My Favorite Album: Black Belt Eagle Scout on Cat Power’s “Moon Pix” | Under the Radar | Music Blog for the Indie Music Magazine
Sunday, June 16th, 2024  

My Favorite Album: Black Belt Eagle Scout on Cat Power’s “Moon Pix”

"This album was definitely one of those albums where you fall in love with it while you fall in love with somebody else."

Jan 27, 2020 Black Belt Eagle Scout Photography by Sarah Cass Bookmark and Share

I attended college in Portland, Oregon, and moved there primarily because of the music scene and the Rock and Roll Camp for Girls. I was dating somebody at the time whose favorite artist was Cat Power, and, of course, my favorite artist then became Cat Power, and I discovered this album Moon Pix. It’s funny because I don’t start the album until after the first two songs, but it’s because the person I was dating would always start the album there. So it starts off with “No Sense.” It’s just a very beautiful album, and I would just listen to it all of the time, pretty much nonstop. The way that I listen to music, I get really obsessed with an artist or an album, and I listen to that artist for a couple of years. So for about three years of my college life, I would play other things, but I would always have on this album.

My favorite song on the album is “Metal Heart.” It’s sort of a simple guitar line, but the way that the notes are collectively put together, you can tell it’s going to be a sad song. All of these songs are kind of sad. The first time I heard the record, I just felt love and sadness. I felt beauty, I think. I remember after I had been listening to it for a little bit, I traveled back home to my reservation, and my mom had a bike at the time. It wasn’t raining that day, so I went out on my bike and had this iPod, and I would play that album and bike around. This album was definitely one of those albums where you fall in love with it while you fall in love with somebody else.

To be totally honest, it was the soundtrack to this relationship that I was in, and when the relationship ended the album took on this whole other sadness. Definitely there was a time when I couldn’t listen to it. It felt like, “Okay, these are remnants of this person I was with, and I’m still trying to listen to this album.” Time has passed since that happened, so now I feel comfort when I listen to it, because it reminds me a really great time in my life and a chunk of who I used to be, I guess.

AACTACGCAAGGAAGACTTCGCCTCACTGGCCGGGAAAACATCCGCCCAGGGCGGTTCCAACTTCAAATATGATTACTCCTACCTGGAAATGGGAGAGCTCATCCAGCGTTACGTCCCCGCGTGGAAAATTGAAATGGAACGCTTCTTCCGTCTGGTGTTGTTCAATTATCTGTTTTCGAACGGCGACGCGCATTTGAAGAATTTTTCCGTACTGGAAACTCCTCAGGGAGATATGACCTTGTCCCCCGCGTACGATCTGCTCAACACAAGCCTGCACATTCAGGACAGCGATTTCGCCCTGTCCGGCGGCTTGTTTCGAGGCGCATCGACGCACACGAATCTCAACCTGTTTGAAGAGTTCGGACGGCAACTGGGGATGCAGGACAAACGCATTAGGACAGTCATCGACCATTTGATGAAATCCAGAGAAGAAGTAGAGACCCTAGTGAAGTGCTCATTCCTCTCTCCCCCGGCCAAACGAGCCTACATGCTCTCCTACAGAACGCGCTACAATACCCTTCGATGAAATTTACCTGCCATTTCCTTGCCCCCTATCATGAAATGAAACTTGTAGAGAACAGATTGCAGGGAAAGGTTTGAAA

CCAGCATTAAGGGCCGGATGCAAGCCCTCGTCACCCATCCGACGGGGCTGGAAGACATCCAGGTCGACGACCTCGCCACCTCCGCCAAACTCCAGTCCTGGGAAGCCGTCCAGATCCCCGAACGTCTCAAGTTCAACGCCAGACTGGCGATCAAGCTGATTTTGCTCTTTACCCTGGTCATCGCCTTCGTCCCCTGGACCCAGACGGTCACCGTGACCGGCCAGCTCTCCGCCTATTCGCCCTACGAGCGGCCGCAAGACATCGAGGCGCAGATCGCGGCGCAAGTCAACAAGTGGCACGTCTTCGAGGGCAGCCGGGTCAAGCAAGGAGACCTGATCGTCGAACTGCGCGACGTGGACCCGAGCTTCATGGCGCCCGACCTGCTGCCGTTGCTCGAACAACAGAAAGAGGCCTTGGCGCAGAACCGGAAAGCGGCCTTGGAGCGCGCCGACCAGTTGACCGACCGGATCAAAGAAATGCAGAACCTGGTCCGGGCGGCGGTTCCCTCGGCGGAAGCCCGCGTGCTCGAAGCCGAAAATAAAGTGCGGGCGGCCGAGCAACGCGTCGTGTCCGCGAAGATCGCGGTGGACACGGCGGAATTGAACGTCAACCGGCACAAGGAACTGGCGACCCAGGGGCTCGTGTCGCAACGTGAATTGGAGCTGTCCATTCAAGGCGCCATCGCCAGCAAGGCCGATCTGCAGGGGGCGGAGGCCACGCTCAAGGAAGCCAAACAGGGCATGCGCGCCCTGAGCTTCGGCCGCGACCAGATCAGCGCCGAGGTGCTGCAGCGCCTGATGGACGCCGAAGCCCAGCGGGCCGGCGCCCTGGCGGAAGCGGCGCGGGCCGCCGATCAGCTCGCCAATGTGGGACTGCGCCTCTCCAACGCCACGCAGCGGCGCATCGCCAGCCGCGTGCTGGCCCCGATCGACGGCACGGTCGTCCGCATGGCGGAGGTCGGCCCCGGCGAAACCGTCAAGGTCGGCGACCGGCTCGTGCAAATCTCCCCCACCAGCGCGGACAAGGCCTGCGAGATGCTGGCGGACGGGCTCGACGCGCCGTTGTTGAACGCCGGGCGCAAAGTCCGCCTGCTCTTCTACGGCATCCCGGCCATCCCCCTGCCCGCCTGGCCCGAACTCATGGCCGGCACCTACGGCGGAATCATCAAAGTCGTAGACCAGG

I don’t know what she was trying to portray within the arc of her album. To me, there’s a lot of emotion in it. I feel like I write from an emotional place, and that’s why I connected with it so much, because I can feel that emotion. When I first heard the record, I was a drummer in a band. Then after I heard the album for a couple months, I switched to playing guitar and I did start writing songs. The songs that I was writing, they did come from an emotional place. I think in some way it made me feel okay, that it was possible to write songs. It wasn’t one of those albums that is like, “Oh, this super inspired me to write this whole thing.” It didn’t impact me in that way. But listening to it and always having it as a support system, it definitely made me feel comfortable like, “Yeah, I can write music.”

(Katherine Paul is an indigenous queer musician who grew up in a small Indian reservation, the Swinomish Indian Tribal Community in Northwest Washington, and is based in Portland. She has just released her sophomore album, At the Party With My Brown Friends, via Saddle Creek. Portions of Katherine Paul’s conversation have been abridged and edited for structure and flow.)

[Note: This article originally appeared in Issue 66 of Under the Radar’s print magazine, which is out now. This is its debut online. For the issue we interviewed musicians and actors about their all-time favorite album.]

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